Consultant got $3,600 to teach St. Pete housing CEO to be nicer, stop screaming at staff

St. Petersburg Housing Authority CEO Tony Love seen during a February board meeting. [CHRIS URSO   |   Times]
St. Petersburg Housing Authority CEO Tony Love seen during a February board meeting. [CHRIS URSO | Times]
Published April 10, 2019

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St. Petersburg Housing Authority CEO Tony Love had a simple explanation for claims made by some of his senior staffers that he belittled and shouted at them.

"I have a heavy voice," Love told a Tampa Bay Times reporter in February. He said complaints about his management style could be the result of employees struggling to deal with a new CEO.

But records show that in 2017, the authority was so concerned about that management style that it paid a consultant $3,650 to address Love's failings as a boss.

In a five-hour meeting with the consultant, Love acknowledged he "screamed'' at staffers and on one occasion made them do non-agency work for him. Among the recommendations made by the consultant was that Love stop criticizing employees in front of others and refrain from making friends with the owners of outside firms paid to work for the agency.

The consultant's efforts may have been in vain: Four days after Love spoke to the Times, another top authority worker filed a formal grievance complaining that the CEO bullied, intimidated and degraded her.

"Mr. Love has consistently verbally abused, harassed and degraded me and other senior staff members, especially female staff members, through one-way interrogations, baseless chastising, insults and bullying," read the complaint from Robin Adams, the authority's asset management officer. Her complaint states that she has been receiving counseling to deal with the "extreme stress" and anxiety caused by Love, who is paid $157,000 annually to run the agency.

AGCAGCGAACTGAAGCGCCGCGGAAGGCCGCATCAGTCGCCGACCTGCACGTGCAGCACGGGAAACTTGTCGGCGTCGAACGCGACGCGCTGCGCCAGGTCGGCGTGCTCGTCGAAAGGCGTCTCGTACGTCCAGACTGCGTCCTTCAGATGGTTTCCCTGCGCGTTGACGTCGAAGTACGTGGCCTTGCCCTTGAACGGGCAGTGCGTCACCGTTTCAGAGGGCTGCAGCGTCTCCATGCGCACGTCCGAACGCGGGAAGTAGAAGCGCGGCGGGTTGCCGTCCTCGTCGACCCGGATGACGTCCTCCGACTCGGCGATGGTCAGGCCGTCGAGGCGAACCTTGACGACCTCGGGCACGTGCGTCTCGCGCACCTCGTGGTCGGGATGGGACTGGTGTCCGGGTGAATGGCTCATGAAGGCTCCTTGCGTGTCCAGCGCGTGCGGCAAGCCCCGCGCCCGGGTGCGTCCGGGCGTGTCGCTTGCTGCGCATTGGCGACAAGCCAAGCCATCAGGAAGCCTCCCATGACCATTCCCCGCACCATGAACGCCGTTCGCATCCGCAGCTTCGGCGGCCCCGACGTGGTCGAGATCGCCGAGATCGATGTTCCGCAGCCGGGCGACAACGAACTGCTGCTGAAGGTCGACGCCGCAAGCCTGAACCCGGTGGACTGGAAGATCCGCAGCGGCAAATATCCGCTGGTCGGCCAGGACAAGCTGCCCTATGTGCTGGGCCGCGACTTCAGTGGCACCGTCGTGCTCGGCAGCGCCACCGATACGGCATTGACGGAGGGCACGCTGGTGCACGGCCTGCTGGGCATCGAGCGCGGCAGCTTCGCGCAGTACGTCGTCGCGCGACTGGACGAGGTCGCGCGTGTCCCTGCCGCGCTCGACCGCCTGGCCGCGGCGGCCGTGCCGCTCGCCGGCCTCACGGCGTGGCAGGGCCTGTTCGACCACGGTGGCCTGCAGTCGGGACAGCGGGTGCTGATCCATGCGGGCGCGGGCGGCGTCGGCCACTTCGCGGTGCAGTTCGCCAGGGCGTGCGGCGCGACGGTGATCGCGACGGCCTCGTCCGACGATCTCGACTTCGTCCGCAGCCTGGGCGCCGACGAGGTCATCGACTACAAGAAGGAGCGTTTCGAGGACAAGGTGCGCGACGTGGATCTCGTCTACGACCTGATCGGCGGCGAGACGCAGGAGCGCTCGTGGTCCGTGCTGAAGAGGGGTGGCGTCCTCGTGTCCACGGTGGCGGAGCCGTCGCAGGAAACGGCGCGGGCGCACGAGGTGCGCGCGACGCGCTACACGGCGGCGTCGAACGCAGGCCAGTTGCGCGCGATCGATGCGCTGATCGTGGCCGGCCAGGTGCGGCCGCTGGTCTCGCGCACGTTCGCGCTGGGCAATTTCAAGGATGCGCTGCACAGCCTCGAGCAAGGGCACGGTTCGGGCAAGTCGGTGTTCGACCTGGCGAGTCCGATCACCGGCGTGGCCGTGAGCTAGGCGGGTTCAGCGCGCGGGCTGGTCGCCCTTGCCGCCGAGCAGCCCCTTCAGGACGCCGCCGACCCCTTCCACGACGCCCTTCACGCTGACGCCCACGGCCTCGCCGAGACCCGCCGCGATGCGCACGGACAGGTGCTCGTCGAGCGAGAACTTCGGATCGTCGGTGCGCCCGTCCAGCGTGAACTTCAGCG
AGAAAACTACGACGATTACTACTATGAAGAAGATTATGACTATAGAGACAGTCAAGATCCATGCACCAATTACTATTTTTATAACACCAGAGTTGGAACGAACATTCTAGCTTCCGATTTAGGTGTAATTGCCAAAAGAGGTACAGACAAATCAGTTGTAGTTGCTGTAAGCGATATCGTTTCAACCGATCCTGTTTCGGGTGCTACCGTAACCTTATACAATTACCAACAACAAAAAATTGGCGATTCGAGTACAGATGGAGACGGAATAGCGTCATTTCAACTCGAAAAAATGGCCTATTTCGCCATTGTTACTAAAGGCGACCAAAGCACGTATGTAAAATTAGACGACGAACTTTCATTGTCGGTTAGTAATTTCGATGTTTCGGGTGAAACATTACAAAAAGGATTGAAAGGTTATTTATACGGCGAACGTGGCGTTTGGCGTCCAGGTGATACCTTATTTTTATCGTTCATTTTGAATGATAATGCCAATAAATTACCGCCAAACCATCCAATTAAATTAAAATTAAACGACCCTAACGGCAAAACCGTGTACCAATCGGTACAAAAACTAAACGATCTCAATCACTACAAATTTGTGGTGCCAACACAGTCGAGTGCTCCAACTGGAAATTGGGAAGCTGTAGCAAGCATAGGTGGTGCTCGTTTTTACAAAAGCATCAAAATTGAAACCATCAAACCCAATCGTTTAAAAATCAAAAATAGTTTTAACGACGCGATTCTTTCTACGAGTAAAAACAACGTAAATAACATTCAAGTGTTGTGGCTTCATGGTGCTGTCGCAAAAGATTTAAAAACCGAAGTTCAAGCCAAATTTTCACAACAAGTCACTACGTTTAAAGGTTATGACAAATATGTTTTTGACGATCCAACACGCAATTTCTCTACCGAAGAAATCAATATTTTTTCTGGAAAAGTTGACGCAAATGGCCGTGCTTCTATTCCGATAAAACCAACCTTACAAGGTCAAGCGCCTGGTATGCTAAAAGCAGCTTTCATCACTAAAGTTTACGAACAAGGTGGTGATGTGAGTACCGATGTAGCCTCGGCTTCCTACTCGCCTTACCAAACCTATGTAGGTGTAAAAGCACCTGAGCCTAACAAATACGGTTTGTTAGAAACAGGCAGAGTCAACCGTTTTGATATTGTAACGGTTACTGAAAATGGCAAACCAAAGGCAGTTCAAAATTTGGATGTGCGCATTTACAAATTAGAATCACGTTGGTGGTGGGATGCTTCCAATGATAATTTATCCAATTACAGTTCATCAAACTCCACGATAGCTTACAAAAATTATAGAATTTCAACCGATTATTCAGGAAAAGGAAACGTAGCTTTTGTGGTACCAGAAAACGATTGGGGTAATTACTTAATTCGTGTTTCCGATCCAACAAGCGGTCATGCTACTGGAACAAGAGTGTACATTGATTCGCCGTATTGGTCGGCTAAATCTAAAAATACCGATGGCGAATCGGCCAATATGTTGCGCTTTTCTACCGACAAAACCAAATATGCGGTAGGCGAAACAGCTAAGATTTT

The complaint is another sign of turmoil in the authority's highest echelons. St. Petersburg Mayor Rick Kriseman recently announced he will remove three of the authority's governing board members for failing to adequately oversee the agency and its CEO. He cited the same reason for recently declining to reappoint two other board members.

Among his concerns is that the board approved a 7 percent pay raise for Love even though some board members had not seen his evaluation. The housing agency was also cited by the U.S. Department of Housing and Urban Development because Love lived rent-free for nine months in an apartment designated for low-income families. He also approved using agency funds to furnish the apartment and to pay his electric bills.

Adams filed her grievance after a Feb. 14 meeting with the CEO and other employees to discuss unpaid rents in properties the authority owns. During the meeting, she said, Love belittled, berated and talked over her. The same behavior has been "ongoing and continuous since he was hired in January 2016,'' her complaint said.

"This was a 'last straw' incident for me," wrote Adams, who joined the authority in 2009. She stated that she wanted a written apology and a commitment from Love to improve the way he treats her and other staffers.